When you install piston rings, make sure you don't expand them more than absolutely necessary to put them on the piston.
Some people expand them fully, to the limit of the pliers, and they don't like to snap back round when you do that.
This is ASSUMING you put each piston in the cylinders and checked them for cylinder to wall clearance BEFORE you installed them on the rods!
Once you know what piston fits what cylinder the best -- and every cylinder in every engine is different, along with every piston, so move them around until you get the best, most uniform fit.
Once you get the pistons pressed onto the correct rods (each piston top should be marked for the cylinder it fits in) you are ready to fit the rings...
What I would do If I were you,
1. I would make a piston ring depth gauge.
This doesn't need to be fancy, but it MUST square the rings up in the bore for test gauging.
Mine are usually home made, although there are 'Plastic' versions you can buy that don't cost very much.
An old piston top mounted on a flat plate works well.
Some guys turn the piston up side down with a rig in the oil groove land and use the piston up side down in the cylinder to square up the ring in the cylinder.
It works, but you must make sure that ring doesn't snag in the oil groove or you will cock the ring you are gauging in the bore.
The idea is to put the rings in the cylinder, one at a time, then use the tool or a piston to square up the rings.
Measure the gap with feeler gauges,
If it's too large or too small, you move the ring to another cylinder to see if it fits better there.
Keep the rings for each cylinder together, so they don't get mixed up again once you figure out what ring fits what bore the best.
I use a board with pegs for the rings/piston-rod assemblies numbered for each cylinder,
2. Once you find out what rings fit what cylinders correctly,
Or you have clearanced the rings to fit (Grinding rings is sometimes required to make a good fit for all in a set),
Then you can install the rings on the pistons.
Clean the piston grooves, pay particular attention to sharp edges or places where the piston is deformed.
It's rare you won't find a machining chuck mark on the ring area of the piston, so some times you will have to file or cut out the groove to clearance the rings during install.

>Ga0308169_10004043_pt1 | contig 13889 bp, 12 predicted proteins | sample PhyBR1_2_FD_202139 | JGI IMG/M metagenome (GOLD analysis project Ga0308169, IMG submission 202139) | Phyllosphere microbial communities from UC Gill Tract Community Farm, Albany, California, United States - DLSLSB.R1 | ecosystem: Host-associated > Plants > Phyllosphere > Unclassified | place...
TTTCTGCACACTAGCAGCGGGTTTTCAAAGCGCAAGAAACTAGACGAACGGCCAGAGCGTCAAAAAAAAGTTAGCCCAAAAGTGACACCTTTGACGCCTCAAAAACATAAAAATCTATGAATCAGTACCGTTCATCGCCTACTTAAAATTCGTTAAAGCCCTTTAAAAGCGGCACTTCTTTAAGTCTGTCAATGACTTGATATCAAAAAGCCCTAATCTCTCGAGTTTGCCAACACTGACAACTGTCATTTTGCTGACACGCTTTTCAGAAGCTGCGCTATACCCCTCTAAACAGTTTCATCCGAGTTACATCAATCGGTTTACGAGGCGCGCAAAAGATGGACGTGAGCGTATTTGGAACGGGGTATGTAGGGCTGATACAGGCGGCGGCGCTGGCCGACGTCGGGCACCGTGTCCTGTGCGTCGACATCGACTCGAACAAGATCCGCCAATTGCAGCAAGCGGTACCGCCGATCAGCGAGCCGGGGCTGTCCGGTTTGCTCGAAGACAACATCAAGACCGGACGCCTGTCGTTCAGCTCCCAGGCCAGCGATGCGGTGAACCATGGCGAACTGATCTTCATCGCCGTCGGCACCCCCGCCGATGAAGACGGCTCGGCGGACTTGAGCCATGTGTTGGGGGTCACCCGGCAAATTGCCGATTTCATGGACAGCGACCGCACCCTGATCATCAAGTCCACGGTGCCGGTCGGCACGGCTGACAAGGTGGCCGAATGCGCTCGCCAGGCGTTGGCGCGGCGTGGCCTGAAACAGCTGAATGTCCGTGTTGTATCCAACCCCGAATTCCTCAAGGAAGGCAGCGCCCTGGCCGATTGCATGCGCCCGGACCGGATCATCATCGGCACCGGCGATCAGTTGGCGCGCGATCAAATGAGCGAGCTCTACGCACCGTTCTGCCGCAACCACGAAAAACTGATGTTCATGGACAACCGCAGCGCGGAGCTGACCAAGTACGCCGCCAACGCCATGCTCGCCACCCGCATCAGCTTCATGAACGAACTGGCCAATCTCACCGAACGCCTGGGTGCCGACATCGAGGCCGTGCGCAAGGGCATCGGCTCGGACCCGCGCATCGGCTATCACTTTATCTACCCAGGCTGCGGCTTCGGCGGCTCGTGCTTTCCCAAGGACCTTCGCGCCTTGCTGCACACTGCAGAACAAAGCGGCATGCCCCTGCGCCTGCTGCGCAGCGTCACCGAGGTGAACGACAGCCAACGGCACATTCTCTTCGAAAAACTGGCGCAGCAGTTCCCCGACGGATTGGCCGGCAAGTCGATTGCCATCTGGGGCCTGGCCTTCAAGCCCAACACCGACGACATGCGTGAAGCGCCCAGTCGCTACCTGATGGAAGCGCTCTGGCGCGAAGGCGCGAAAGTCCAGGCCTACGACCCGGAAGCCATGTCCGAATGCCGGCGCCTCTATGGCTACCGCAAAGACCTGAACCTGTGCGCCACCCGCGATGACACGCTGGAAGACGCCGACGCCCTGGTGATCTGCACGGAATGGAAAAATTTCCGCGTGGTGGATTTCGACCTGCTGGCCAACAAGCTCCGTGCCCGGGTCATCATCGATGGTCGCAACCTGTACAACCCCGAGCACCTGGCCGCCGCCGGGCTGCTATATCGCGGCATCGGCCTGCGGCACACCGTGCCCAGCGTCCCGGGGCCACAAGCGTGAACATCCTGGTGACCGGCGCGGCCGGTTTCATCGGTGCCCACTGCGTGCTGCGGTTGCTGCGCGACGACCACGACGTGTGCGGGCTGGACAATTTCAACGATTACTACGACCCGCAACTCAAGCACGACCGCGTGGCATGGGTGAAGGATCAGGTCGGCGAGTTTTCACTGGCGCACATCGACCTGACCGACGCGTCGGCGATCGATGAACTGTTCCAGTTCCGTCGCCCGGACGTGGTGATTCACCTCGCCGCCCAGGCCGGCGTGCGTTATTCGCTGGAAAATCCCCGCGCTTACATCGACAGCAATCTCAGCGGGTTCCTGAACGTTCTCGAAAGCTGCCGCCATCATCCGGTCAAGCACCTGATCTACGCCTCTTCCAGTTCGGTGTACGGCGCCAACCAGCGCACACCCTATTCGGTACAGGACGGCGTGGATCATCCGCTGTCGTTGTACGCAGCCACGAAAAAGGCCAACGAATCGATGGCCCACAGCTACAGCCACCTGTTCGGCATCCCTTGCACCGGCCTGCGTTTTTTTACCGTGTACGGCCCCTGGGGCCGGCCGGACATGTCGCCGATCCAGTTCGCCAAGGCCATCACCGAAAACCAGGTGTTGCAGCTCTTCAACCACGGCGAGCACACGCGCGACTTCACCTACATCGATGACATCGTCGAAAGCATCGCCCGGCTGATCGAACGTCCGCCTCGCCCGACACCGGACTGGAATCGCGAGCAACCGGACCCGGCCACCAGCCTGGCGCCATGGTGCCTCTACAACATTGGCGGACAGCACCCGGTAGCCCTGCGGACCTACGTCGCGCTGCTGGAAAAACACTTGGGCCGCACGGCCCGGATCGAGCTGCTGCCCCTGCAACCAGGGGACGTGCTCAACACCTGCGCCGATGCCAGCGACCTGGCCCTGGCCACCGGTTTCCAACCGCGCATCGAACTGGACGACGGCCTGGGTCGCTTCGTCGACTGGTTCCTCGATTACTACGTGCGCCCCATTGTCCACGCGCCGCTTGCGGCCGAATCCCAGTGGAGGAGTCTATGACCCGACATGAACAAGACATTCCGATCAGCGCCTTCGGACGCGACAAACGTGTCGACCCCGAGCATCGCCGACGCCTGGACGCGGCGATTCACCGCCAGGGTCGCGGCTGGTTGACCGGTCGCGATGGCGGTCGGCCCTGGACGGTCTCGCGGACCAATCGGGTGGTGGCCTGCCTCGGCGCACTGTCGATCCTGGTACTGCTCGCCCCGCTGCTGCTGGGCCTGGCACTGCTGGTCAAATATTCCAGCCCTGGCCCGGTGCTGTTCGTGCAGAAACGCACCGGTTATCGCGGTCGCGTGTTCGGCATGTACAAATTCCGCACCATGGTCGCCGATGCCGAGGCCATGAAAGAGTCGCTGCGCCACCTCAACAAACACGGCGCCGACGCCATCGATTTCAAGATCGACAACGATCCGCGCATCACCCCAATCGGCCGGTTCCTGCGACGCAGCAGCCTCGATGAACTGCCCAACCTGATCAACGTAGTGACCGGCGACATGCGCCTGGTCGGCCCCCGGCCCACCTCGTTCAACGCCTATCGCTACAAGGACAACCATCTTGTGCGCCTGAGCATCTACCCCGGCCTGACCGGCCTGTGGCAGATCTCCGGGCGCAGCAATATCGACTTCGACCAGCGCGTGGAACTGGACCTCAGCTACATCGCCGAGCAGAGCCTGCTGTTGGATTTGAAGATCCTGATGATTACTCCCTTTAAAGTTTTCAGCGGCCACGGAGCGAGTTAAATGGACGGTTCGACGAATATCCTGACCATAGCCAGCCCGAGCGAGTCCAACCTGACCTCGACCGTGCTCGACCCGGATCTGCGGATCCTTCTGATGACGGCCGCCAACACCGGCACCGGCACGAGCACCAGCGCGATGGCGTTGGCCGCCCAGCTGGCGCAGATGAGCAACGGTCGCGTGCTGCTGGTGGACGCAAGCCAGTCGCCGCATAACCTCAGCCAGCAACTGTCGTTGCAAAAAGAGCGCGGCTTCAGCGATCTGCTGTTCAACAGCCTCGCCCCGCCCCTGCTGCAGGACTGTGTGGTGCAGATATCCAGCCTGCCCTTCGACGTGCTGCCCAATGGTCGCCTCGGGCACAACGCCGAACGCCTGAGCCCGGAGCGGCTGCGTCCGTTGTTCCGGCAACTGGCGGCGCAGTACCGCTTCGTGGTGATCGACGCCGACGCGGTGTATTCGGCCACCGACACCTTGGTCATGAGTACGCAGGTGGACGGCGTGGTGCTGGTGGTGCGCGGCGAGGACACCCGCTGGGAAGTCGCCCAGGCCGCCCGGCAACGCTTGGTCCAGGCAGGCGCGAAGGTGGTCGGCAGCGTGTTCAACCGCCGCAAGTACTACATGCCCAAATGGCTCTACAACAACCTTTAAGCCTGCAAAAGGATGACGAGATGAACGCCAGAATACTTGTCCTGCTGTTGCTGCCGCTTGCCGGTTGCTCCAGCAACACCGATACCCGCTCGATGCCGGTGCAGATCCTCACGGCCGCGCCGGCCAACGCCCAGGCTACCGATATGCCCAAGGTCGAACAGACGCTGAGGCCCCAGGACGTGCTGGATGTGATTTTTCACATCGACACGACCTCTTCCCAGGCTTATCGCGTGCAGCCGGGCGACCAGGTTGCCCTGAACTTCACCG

I often file the ends of the rings on the VERTICAL surfaces, just break the edge over,
This keeps burrs and sharp edges from hanging up in the soft aluminum as you install, and it keeps burrs from digging in once they are installed.
Sometimes the ring end burrs will be so sharp and misaligned, they will dig into the piston and the ring won't rotate in operation, which is NOT good.
If you are using 'Molly' coated rings,
Be VERY careful about expanding the rings, you can pop the molly coating right off the ring surface if you expand it too much.
With plain ductile iron rings,
Make sure you are installing the rings with the CORRECT side facing up, and you get the rings in the correct places on the pistons.
The last thing you want to do with brittle ductile iron rings is break one taking it on and off two or three times during the install.
I've seen a TON of rings installed up side down, and on the wrong grooves, so it's easy to do.
Same with over expanding the rings and getting them out of round, which leads to scoring the crap out of the cylinder walls and chipping the crap out of the ring edges.
DO NOT FORGET to use some emery cloth and 'Break' the top edge of the cylinder!
If you have a completely square edge, or worse yet, machining/honing burrs on the top edge of the cylinder, you WILL hang a ring up when trying to insert the pistons.
LUBE YOUR RINGS WITH ASSEMBLY LUBE BEFORE YOU INSTALL!
This makes them come out of the ring compressor MUCH easier, Keeps the dissimilar metals (aluminum, ductile iron, cast iron) from corroding when they come into contact with each other,
And if you take your time putting the rest of the engine together, installing it, ect.
There WILL be plenty of time to corrode/rust before you fire the engine up and get some engine oil in there.
I would cut some long pieces of fuel line,
Slip those over the rod bolts so the rod bolts don't get into the crank journal surfaces when you install the pistons/rings.
A little rubber hose saves a LOT of cussing in the long run!
When you crank the engine over to put the rod cap on the rod,
Remember to BOLT SOMETHING ACROSS THE CYLINDER, OR USE DUCT TAPE!
The piston/rod WILL fall right out of the bore when you flip the engine to bolt the caps on the rods!
(Ask me how I know that!
I ruined an $800 off set & barrel ground Mahle blower piston just about 5 months ago, and I've been doing this for about 35 years... So it DOES happen...
And no matter HOW careful you are about keeping a hand on the piston when you flip the engine, sooner or later that hand will try to catch something else, or reach for rod nuts, or drive tool, and the piston WILL hit the floor!